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# Line Intersection

Robert P. Munafo, 2023 Feb 21.

Determining the intersection of two lines is a common algebra problem with many applications. For exploring the Mandelbrot set in particular, it is useful to use the Jordan Curve Theorem to locate mu-atoms within a rectangle of interest. That can be facilitated by the determining if arbitrary edges (of e.g. a quadrilateral) intersect the real axis, and if so computing the real value at which it intersections.

Formally, if the endpoints of the line segment are (a, b) and (c, d) then one can first look at the Y values to see if they are the same or different.

If both Y values (b and d) are positive, or if both are negative, then the line segment does not intersect the real axis.

If both Y values are zero then the entire line segment is on the real axis. (There is an intersection, but for purposes of the Jordan Curve Theorem it means that the point of interest is on the boundary of the polygon, so it doesn't matter if we count this edge or not.)

If just b is zero, an intersection exists and the corresponding X value is a.

If just d is zero, the line segment is considered to not intersect the real axis (this is to avoid an erroneous double-intersection when considering a closed polygon with the Jordan Curve Theorem).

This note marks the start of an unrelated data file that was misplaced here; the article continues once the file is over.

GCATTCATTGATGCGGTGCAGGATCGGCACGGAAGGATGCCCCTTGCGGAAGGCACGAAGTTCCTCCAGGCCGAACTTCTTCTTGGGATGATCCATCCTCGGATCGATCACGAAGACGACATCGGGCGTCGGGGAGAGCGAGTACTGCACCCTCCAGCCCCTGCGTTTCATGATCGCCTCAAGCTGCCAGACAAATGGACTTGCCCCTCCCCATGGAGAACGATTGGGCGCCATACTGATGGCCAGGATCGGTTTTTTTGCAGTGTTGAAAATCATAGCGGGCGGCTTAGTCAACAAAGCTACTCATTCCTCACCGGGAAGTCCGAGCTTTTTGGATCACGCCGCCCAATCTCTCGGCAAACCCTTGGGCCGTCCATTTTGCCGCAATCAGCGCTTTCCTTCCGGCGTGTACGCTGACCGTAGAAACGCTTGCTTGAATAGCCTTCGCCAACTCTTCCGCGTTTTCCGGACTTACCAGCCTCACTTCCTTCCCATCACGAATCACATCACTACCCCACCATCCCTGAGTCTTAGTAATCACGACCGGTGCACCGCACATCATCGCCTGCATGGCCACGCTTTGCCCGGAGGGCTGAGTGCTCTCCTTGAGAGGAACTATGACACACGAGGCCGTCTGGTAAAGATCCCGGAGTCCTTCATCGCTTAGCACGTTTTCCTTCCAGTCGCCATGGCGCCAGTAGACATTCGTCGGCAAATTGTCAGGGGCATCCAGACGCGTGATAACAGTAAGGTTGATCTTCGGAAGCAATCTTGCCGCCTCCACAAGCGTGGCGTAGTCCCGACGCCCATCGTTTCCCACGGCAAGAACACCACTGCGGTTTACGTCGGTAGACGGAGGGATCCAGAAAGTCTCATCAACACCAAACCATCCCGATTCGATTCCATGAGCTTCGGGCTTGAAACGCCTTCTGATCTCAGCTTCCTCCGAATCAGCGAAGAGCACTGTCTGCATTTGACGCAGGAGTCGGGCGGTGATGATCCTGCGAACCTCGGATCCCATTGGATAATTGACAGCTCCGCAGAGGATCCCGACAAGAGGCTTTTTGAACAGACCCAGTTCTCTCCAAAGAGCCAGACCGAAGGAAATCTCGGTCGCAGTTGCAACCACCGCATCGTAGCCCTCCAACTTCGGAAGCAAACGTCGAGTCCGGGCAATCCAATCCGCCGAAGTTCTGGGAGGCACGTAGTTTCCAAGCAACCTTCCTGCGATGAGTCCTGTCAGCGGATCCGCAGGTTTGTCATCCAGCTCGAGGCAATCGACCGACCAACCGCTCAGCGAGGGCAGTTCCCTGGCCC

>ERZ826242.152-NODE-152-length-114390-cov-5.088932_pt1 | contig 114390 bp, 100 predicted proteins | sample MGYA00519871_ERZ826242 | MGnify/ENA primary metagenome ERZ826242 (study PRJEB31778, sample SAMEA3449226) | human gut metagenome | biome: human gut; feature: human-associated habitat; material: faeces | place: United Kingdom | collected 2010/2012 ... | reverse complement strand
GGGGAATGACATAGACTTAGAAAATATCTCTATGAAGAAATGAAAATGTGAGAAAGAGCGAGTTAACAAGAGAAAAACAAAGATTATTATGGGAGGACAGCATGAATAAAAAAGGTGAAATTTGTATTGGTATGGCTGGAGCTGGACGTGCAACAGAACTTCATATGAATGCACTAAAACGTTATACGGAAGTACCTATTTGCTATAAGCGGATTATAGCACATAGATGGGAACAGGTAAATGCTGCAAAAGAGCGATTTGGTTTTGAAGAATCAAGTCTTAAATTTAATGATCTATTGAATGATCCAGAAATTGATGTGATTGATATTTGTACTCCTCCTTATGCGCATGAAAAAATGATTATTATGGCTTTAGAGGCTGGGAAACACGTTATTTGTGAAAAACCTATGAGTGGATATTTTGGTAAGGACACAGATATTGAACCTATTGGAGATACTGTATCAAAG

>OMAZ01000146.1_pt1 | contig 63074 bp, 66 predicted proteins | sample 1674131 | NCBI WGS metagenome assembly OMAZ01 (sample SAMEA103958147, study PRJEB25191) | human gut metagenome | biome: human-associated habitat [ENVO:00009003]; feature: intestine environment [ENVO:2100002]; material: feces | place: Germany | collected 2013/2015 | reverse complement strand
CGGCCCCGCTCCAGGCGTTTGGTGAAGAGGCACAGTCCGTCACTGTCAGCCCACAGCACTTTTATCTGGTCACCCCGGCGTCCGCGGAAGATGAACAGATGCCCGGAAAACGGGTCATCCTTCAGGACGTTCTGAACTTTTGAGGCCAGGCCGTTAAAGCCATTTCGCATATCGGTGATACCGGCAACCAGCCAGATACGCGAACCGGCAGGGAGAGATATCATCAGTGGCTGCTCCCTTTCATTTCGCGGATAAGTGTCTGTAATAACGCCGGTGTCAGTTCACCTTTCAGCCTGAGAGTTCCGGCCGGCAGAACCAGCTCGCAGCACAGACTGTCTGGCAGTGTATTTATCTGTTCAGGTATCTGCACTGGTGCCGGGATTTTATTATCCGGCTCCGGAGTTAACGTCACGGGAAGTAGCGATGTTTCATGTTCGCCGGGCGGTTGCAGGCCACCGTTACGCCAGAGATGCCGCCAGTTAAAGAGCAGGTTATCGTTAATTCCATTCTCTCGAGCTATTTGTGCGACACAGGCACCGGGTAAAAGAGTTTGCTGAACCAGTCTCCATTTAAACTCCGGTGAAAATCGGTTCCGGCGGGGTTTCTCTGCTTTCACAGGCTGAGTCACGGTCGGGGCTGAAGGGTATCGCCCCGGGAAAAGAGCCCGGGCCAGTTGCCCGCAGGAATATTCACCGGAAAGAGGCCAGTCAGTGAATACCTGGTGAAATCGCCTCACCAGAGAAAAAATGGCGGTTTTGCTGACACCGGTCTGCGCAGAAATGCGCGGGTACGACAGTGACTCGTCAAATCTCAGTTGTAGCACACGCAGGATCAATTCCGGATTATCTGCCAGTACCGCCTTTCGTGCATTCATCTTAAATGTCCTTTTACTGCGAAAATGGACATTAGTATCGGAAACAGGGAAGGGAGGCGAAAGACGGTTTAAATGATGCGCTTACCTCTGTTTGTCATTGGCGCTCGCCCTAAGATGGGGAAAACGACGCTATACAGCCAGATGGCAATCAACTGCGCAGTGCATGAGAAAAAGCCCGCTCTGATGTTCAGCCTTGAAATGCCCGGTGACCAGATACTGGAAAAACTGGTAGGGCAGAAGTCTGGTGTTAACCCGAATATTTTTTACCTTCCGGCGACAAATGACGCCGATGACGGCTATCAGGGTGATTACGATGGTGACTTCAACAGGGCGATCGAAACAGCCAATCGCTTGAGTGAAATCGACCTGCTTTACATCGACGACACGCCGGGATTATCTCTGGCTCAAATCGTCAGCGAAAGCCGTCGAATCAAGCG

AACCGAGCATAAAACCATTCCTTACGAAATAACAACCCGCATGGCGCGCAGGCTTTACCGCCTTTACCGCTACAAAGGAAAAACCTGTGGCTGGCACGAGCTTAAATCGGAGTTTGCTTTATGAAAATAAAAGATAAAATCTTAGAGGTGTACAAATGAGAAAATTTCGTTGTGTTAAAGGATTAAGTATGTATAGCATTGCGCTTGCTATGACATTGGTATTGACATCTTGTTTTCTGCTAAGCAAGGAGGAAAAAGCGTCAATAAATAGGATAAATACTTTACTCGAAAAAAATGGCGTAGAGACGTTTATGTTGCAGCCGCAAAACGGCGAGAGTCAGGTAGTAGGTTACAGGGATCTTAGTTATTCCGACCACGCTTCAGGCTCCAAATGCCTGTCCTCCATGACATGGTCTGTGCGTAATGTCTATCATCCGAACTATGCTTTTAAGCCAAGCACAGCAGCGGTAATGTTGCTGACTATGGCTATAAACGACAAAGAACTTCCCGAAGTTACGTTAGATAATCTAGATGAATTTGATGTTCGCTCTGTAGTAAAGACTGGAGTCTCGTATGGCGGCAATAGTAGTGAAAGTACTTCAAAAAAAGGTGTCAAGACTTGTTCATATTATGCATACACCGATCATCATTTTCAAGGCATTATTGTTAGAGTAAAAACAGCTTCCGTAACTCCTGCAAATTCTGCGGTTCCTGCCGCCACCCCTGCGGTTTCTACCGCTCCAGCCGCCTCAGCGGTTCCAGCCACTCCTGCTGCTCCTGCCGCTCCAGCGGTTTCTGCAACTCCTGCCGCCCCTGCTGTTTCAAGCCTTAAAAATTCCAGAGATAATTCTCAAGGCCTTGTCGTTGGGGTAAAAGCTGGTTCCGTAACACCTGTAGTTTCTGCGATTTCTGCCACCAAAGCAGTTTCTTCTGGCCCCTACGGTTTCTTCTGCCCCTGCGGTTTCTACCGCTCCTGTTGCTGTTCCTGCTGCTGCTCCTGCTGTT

Otherwise, the line segment crosses the real axis at one point that is not either endpoint, and the real coordinate i (point of intersection) is computed as follows:

p = -b/(d-b)
i = a + p(c-a)

or as a single expression:

i = a - b*(c-a)/(d-b)

The denominator (d-b) will not be zero because we already determined that one of the values d or b is positive and the other negative.

Example

The coordinates are (a, b) = (1, 7) and (c, d) = (3, -2). Find the X value where the line segment crosses the real axis.

(1,7) . . . . ______________________ . . (3,-2)

Compute p: -b/(d-b) = -7/(-2-7) = 7/9. This tells us that the intersection occurs 7/9 of the way along the line segment.

The answer is a + p(c-a) = 1 + (7/9)*(3-1) = 1 + 14/9 = 23/9 or about 2.556.

If we exchange the endpoints (i.e. swap the values of a and c, and of b and d) then the calculation is different but yields the same answer:

p = -b/(d-b) = -(-2)/(7+2) = 2/9
i = a + p(c-a) = 3 + (2/9)*(1-3) = 3 - 4/9 = 23/9.

revisions: 20230220 first version; 20230221 intersection when b=0 but not when d=0

From the Mandelbrot Set Glossary and Encyclopedia, by Robert Munafo, (c) 1987-2024.

This page was written in the "embarrassingly readable" markup language RHTF, and was last updated on 2023 Feb 21. s.27